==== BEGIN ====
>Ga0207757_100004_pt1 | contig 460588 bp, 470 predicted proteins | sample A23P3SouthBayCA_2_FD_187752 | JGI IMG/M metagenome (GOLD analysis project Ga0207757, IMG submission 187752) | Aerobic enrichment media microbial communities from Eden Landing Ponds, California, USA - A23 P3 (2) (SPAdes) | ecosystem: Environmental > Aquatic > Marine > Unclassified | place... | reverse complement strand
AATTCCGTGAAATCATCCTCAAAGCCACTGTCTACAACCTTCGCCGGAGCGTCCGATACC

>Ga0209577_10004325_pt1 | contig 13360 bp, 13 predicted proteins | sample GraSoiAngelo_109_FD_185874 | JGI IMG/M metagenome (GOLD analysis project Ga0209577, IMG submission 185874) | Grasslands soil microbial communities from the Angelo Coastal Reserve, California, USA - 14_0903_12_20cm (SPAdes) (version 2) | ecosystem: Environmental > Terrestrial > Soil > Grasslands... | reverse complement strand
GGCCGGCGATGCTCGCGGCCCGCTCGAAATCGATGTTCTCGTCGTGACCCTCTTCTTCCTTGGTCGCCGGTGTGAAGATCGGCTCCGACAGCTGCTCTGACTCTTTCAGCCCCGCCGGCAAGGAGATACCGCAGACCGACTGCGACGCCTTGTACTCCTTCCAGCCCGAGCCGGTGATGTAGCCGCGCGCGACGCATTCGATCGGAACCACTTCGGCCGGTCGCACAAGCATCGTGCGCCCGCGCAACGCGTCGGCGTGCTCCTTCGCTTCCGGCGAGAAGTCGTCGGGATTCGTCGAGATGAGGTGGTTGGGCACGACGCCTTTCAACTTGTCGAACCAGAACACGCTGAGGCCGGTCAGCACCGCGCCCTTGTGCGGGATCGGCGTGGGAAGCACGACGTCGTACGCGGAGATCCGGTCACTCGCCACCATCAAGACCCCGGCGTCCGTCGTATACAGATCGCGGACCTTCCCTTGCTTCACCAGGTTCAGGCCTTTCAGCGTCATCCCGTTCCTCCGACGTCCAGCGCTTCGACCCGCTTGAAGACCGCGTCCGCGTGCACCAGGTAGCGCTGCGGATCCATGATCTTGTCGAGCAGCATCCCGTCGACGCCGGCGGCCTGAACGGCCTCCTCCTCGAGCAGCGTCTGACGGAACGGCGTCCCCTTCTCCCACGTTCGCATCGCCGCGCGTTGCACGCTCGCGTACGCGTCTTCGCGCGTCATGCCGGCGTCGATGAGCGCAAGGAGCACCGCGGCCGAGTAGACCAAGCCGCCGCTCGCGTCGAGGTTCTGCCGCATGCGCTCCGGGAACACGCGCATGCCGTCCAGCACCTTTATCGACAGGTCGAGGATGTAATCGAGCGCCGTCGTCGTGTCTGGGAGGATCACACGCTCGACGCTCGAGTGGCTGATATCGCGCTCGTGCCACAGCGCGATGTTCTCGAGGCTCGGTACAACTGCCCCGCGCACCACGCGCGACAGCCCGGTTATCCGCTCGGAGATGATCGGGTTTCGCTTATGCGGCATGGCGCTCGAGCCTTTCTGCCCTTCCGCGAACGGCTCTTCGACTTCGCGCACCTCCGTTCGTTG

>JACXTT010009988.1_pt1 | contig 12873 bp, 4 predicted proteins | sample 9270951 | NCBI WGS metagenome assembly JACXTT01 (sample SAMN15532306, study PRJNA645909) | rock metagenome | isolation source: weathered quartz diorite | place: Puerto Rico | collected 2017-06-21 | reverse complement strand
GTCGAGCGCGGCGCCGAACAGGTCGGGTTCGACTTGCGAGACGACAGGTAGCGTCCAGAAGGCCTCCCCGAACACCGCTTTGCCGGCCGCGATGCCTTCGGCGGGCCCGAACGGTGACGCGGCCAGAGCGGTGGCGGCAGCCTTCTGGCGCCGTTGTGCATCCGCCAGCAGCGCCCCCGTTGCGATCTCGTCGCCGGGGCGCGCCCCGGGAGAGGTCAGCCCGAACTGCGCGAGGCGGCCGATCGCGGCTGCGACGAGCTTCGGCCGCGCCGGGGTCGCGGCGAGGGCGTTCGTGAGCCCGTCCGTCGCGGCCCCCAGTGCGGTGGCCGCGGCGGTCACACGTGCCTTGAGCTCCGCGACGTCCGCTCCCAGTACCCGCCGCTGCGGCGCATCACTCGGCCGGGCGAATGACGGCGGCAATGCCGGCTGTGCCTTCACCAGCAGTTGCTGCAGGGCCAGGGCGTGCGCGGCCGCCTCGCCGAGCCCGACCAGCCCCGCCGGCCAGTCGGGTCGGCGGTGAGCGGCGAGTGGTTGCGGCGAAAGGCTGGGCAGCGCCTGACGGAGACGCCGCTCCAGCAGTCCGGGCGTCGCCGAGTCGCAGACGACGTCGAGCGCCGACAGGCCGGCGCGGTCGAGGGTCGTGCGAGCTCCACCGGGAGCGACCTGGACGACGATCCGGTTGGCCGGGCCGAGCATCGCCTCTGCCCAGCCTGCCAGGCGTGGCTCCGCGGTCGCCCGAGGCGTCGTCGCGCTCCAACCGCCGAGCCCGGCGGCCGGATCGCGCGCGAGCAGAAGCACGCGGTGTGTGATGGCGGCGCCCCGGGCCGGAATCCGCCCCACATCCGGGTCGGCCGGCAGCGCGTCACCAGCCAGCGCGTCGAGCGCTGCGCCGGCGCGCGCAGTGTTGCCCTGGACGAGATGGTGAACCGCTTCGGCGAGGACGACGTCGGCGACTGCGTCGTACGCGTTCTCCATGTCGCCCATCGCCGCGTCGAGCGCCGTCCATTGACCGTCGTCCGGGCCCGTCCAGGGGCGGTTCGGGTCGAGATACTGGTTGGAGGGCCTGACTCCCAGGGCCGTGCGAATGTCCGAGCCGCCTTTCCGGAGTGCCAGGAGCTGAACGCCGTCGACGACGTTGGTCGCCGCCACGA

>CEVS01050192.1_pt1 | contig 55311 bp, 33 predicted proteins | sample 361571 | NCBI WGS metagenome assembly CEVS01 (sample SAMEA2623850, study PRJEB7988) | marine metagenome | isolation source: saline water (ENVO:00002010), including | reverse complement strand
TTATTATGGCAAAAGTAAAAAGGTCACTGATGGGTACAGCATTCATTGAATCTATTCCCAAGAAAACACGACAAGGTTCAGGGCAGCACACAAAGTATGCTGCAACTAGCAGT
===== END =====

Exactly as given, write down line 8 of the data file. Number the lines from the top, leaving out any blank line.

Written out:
TTATTATGGCAAAAGTAAAAAGGTCACTGATGGGTACAGCATTCATTGAATCTATTCCCAAGAAAACACGACAAGGTTCAGGGCAGCACACAAAGTATGCTGCAACTAGCAGT